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Hobby Loss Audits
Tree farming constitutes a significant segment of the economy. Many tree growers are small businesses, and others are giant companies. For many, having your own woodland is a source of pleasure and joy. The sounds of nature, animal activity, and interesting vegetation are everywhere.
The IRS's Take on Tree Farming
The IRS analyzes tree farming, along with other types of farming, under the hobby loss rule, and there are many Tax Court cases on the subject. Often the IRS will say that the taxpayer's main motive for cultivating a tree farm is the pleasure derived from the beauty and serenity of the farm setting, rather than to engage in a profit-making venture.
If the IRS decides that your venture is not operated in a businesslike manner, it could disallow your tax deductions.
One Man's story
If the taxpayer has a history of losses, it is important to be able to withstand IRS scrutiny. For example, in Clark v. Commissioner, T.C. Memo 1969-241, Harold Clark of Annapolis, Maryland, was a bricklayer and mason by trade. While working in Northern California, he saw a specimen of Oregon myrtle -- a tree that is native to the West -- and often used as an ornamental tree. Its leaves, known as California bay laurel leaves, are sold commercially as a spice. Mr. Clark became fascinated by the qualities of the tree and its possibilities.
After an injury, he was unable to work full time. He decided to raise Oregon myrtles as a side business and sell the seedlings as well as the bay leaves. He gathered a large quantity of seeds in the woods in Northern California and took them back to Maryland. He sought advice from various experts about cultivating these seeds.
Mr. Clark planted about 6,000 seeds on his land. Three hundred of them came up, and he transplanted those into cans. He hoped to sell them to nurseries as ornamental trees. He left seeds at various arboretums with the hope that he could stimulate their interest in the trees.
However, his first crop soon withered due to a drought. The next year, another crop of new trees died because he put too much fertilizer on them.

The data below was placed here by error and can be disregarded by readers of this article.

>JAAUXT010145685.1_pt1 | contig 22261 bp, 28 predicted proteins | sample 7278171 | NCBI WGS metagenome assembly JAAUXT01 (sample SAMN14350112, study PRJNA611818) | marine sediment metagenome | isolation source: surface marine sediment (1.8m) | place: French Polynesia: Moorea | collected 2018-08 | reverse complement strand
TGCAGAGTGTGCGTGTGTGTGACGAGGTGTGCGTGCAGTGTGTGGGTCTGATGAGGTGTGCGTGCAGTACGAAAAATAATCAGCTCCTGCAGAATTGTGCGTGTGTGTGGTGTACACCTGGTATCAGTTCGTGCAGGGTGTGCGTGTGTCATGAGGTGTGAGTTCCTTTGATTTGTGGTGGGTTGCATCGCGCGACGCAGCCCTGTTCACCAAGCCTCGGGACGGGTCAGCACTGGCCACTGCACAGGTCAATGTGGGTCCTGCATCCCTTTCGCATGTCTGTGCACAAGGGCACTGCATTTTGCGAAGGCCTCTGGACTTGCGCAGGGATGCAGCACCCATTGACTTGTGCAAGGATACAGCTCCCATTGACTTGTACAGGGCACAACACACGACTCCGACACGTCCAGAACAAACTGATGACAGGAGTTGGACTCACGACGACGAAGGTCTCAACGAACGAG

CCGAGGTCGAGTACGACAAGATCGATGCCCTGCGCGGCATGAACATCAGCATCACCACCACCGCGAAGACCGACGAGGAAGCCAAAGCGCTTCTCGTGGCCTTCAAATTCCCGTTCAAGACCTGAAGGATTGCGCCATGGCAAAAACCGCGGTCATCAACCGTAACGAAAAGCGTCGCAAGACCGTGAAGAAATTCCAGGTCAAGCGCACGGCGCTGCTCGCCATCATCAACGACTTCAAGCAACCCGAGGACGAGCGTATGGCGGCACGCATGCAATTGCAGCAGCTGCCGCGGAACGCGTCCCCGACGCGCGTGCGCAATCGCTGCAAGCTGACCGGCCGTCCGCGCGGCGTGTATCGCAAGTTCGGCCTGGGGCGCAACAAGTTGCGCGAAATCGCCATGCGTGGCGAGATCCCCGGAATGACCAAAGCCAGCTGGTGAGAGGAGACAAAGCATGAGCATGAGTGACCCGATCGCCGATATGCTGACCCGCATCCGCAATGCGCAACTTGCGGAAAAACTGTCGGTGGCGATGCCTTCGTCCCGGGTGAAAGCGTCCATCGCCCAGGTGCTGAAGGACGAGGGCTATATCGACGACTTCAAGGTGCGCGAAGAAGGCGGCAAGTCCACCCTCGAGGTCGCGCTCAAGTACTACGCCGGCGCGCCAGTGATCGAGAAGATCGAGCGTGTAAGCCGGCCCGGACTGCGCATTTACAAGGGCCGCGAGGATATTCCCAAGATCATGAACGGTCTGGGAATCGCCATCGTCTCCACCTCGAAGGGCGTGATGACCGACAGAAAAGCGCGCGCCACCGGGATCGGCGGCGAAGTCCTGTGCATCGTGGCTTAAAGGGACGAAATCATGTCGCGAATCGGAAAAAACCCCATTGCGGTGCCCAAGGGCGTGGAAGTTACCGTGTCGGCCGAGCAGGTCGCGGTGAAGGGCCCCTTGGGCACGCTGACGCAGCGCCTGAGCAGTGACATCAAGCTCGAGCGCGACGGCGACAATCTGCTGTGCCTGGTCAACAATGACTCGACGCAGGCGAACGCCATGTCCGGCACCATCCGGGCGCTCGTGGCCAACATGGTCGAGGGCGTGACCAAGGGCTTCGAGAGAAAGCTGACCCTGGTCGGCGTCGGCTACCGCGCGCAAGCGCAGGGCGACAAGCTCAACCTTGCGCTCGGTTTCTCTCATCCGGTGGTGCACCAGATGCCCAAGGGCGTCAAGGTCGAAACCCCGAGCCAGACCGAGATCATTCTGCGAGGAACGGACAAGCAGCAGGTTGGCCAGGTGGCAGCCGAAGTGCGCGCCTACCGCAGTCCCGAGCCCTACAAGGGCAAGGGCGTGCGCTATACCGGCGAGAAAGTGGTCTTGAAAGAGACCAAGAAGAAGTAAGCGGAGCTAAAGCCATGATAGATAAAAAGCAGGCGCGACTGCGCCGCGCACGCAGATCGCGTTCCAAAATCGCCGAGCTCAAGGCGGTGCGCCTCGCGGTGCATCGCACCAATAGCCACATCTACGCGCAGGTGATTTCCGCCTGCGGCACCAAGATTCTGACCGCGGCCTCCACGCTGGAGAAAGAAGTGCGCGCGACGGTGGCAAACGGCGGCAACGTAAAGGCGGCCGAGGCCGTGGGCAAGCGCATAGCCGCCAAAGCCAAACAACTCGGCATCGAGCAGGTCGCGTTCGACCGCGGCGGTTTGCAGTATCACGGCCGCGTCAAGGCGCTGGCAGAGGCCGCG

He planted a third crop with 15,000 new seeds he purchased from a vendor who gathered them in California, but that crop also failed. He soon discovered that his land was contaminated by oil and gas from a nearby filling station.
The IRS denied his tax deductions because it said there was no established market for the seedlings, and there was a significant risk associated with growing these trees in Maryland.
The Tax Court reversed, saying this was a commercially feasible activity, "albeit fraught with difficulties and limitations." The court said Mr. Clark was in the startup phase of the venture, and during that time, Mr. Clark discovered the difficulties and limitations and dealt with them. Also, the court noted that since Mr. Clark was able to work as a bricklayer only part time due to his injury, his main activity was the growing of Oregon myrtles.
The court said that Mr. Clark "assiduously investigated the botanical possibilities and problems involved in growing Oregon myrtle but, because his efforts at propagation were unsuccessful, made little effort to sell the production."
The court said that there is no requirement that an immediate profit be realized, "nor does the expectation of profit need to be reasonable, although the prospect of an eventual profit has a bearing on the taxpayer's state of mind."
The court said that Mr. Clark was believable as a witness, and that he had an honest expectation of eventually making a profit.
The Moral to the Story
A key point of this case is that people are engaged in a business, rather than a hobby, so long as they have an honest intention of carrying on the activity as a business. People may choose a highly speculative venture, as in the above case. It is not necessary that your expectation of profit be reasonable. A business is judged not on the reasonableness of the activity, but on the sincere intentions of the taxpayer to make a profit.
Another point is that, prior to starting a tree venture, it is important to investigate the commercial aspects of the particular species, whether there is a market for the trees, and how to grow them.
In the above case, the taxpayer won partly because he was in the early startup phase and, according to the court, it could take a significant period of time until a profit would be realized. Also, the taxpayer had researched the industry prior to starting the venture, and the court was able to conclude that he had an honest expectation that his tree farm would become profitable in the long run.
John Alan Cohan is a lawyer who has served the various farming industries since l98l. He can be reached at: (3l0) 278-0203, by e-mail at firstname.lastname@example.org, or you can see more at his website: www.johnalancohan.com.
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